Event Notes: Dec. 5, 2019 "New Directions in Indonesia's Investment and Tax Policies"
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Indonesia Coffee Talk
December 5th, 2019

 Organized by:
Hosted by:
Ernst & Young 

  •  US is largest foreign investor in Indonesia
  •  Indonesia's trade benefits (GSP) under scrutiny die to goods deficit
  •  Indonesia catching up to capture investment relocating from China

  • President Jokowi's New Cabinet has momentum to reduce red tape and obstacles to investment

  • Indonesia on its way to #50 in EODB rankings.

  • BKPM is now center for all business licensing

  • A range of tax exemptions and allowances promote new investment

  • New investors can receive licenses in advance

  • More sectors are being opened to 100% foreign ownership


















  • Labor intensive industries receive bonus tax deductions

  • Proposed tax law reduces corporate income tax to 20% from 25% by 2023

  • Income tax rates and incentives vary within ASEAN

  • Regional Hubs are a priority and receive additional incentives

  • ASEAN's digital marketplace is growing rapidly

December 10,2019

Event Notes
 These notes provide a thumbnail sketch of the current state of Indonesia's tax and investment policies in comparison to its ASEAN neighbors. Approximately 60 attendees in person and by conference call/SKYPE. 

  • Wayne Forrest, President, American Indonesian Chamber of Commerce
  • Muchammad Iqbal, Director, Indonesian Investment Promotion Center (BKPM)
  • Puspitasari Sahal - Ernst & Young Indonesia Tax Desk 
  • Bee Khun Yap - Ernst & Young ASEAN Tax Desk Lead


Wayne Forrest- Overview

  •  US has a long and mostly positive comm ercial relationship with Indonesia going back to late 1800's. When direct and portfolio investments are included, the US is the largest foreign investor in Indonesia as well as the largest market for its manufactured products.  Given Indonesia's tropical position, fertile volcanic soils, and abundant water, the US is also a large purchaser of agricultural products it cannot grow: rubber, coffee, tea, palm oil, spices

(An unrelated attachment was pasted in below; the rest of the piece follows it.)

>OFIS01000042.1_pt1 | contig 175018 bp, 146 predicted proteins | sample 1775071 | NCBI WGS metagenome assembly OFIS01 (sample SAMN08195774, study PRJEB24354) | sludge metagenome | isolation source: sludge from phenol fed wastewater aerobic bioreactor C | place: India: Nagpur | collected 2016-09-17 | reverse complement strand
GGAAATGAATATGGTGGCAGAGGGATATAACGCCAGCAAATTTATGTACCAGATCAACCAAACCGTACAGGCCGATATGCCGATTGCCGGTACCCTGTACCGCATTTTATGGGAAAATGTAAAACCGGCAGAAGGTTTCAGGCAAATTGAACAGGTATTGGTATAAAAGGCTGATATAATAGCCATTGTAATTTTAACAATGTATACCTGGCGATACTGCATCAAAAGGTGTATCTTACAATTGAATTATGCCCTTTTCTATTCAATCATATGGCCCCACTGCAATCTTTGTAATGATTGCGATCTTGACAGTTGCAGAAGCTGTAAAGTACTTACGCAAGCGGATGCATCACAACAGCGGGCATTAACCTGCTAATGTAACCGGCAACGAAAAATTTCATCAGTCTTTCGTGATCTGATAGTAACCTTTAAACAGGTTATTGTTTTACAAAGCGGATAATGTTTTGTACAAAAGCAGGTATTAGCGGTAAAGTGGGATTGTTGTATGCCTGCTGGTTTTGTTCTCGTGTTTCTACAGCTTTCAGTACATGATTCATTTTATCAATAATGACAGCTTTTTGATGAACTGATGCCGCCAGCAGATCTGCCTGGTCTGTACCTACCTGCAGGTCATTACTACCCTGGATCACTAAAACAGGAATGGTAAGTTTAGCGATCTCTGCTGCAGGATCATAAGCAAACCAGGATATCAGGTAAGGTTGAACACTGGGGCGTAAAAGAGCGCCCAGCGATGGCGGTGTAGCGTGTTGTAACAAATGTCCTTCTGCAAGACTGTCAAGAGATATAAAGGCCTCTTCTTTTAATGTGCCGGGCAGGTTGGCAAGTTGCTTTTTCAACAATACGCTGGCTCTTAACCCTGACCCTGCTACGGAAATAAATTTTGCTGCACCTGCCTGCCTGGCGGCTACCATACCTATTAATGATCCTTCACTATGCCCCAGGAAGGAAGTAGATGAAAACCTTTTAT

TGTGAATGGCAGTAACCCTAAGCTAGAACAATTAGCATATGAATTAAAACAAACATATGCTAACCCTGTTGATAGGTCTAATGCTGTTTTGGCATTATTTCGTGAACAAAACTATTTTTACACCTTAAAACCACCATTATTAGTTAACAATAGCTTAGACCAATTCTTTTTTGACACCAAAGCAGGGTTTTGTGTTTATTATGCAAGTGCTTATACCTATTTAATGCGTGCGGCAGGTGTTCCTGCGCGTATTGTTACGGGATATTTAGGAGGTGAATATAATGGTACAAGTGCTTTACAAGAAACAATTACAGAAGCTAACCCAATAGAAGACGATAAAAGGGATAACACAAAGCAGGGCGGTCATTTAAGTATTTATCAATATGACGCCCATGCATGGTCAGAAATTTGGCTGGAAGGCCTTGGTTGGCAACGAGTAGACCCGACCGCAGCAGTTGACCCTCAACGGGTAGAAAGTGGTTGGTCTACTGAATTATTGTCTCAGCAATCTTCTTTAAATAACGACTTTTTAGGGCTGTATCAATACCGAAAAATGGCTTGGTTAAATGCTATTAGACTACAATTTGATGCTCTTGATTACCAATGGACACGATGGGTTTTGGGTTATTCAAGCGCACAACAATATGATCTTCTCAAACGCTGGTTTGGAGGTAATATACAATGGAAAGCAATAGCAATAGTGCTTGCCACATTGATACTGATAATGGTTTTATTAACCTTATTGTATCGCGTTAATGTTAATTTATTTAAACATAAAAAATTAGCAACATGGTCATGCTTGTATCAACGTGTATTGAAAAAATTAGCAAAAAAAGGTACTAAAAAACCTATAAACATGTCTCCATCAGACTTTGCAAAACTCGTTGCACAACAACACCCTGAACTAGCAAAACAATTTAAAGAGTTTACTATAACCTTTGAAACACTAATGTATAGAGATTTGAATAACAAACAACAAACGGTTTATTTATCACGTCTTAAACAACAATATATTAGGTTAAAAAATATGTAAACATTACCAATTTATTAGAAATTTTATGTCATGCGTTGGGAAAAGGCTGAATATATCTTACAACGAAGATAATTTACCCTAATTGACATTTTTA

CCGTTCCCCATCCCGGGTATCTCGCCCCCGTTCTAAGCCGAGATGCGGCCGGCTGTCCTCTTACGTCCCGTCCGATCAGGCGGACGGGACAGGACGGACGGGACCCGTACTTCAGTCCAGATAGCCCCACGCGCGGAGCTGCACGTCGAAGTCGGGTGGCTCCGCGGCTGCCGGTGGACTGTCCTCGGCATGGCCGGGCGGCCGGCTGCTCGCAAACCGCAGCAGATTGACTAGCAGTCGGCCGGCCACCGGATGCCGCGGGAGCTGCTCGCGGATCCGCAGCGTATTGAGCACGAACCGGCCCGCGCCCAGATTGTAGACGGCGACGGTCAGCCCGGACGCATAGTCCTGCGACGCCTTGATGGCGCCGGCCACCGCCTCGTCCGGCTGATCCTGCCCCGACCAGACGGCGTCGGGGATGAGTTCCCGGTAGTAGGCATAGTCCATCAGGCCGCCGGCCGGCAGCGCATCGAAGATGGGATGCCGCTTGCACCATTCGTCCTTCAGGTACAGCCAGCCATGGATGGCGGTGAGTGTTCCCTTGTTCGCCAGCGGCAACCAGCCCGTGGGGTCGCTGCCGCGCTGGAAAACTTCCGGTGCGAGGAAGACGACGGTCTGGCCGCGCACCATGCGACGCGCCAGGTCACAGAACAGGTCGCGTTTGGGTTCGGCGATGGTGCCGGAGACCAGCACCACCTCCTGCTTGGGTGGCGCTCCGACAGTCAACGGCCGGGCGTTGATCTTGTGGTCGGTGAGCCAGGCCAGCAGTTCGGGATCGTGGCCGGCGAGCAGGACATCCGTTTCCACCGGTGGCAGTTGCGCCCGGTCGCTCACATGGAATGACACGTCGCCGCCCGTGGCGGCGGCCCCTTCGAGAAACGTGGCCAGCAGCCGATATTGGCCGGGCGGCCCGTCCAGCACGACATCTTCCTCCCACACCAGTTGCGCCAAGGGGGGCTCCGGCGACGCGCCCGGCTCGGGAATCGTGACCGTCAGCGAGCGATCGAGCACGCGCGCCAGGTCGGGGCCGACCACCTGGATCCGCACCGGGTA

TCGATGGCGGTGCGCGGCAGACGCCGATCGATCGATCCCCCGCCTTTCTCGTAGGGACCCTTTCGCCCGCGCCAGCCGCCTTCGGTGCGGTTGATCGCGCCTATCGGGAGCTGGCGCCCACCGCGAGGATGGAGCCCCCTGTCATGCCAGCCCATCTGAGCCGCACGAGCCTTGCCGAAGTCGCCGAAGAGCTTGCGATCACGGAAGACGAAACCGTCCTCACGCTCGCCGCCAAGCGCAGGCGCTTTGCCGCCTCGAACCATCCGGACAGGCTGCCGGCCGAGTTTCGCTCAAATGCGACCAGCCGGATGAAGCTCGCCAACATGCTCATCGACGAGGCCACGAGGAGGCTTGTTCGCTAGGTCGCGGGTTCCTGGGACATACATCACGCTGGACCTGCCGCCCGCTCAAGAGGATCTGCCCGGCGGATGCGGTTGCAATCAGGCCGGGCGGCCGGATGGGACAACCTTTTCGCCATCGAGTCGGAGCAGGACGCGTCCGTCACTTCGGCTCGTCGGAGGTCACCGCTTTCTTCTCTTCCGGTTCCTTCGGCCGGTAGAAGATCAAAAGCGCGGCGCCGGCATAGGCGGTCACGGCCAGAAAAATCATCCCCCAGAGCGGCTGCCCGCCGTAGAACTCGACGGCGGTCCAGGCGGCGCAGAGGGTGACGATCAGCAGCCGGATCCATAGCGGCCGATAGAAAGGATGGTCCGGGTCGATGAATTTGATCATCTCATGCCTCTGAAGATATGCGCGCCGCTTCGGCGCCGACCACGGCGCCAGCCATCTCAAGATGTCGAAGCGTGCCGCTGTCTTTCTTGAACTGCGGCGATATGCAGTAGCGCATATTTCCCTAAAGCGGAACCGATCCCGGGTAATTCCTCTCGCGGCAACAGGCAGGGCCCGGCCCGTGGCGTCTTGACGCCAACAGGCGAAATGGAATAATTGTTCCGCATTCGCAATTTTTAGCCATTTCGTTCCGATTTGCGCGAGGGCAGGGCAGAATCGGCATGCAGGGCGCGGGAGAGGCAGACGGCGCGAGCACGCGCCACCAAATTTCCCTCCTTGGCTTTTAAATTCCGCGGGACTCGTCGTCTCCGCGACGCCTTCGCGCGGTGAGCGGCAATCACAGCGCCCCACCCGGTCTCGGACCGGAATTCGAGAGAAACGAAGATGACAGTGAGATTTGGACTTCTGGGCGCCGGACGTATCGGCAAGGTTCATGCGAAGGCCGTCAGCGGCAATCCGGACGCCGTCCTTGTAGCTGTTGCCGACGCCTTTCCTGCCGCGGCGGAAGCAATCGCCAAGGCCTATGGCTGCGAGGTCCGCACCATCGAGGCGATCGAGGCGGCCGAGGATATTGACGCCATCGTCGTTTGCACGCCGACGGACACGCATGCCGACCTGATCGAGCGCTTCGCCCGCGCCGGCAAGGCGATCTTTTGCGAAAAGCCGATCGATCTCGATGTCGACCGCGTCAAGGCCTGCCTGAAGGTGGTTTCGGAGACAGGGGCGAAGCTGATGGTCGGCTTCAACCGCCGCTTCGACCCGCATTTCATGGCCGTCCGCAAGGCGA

• Currently the US is reviewing Indonesia's trade benefits in part because of a large goods deficit: US buys twice as much from Indonesia as it sells.  
  • Indonesia has historically been good to investors. Generations of Ministers of Finance and Central Bank Governors have followed prudent macro-economic policies characterized by free flow of foreign exchange and a low inflation environment. Debt level is modest relative to GDP.  Weaknesses are cumbersome bureaucracy, conflicting regulations/licensing requirements, local content mandates, and rule of law/corruption issues.
  • Elected in 2014 and again this year, President Jokowi is the first directly elected leader of Indonesia not from the military or political elite. A businessman, the President has concentrated on lowering logistics costs by building transportation infrastructure. He has pursued deregulation more on the front end of doing business (licensing, set-up time) rather than the back (taxation, shifting law and regulation).  
  • After learning from the World Bank's Country Director in September 2019 that Indonesia is not a location for large companies relocating production out of China due to the tariff wars, President Jokowi has stepped up his efforts to reform investment procedures and the tax regime. His second term Cabinet, installed in October, led by experienced technocrats such as the Minister of Finance, Sri Mulyani, Coordinating Economics Minister Airlangga Hartarto, and newcomers such as the Minister of State-Owned Enterprises, Erick Thohir, is beginning to roll out new laws and investment procedures, the subject of today's event.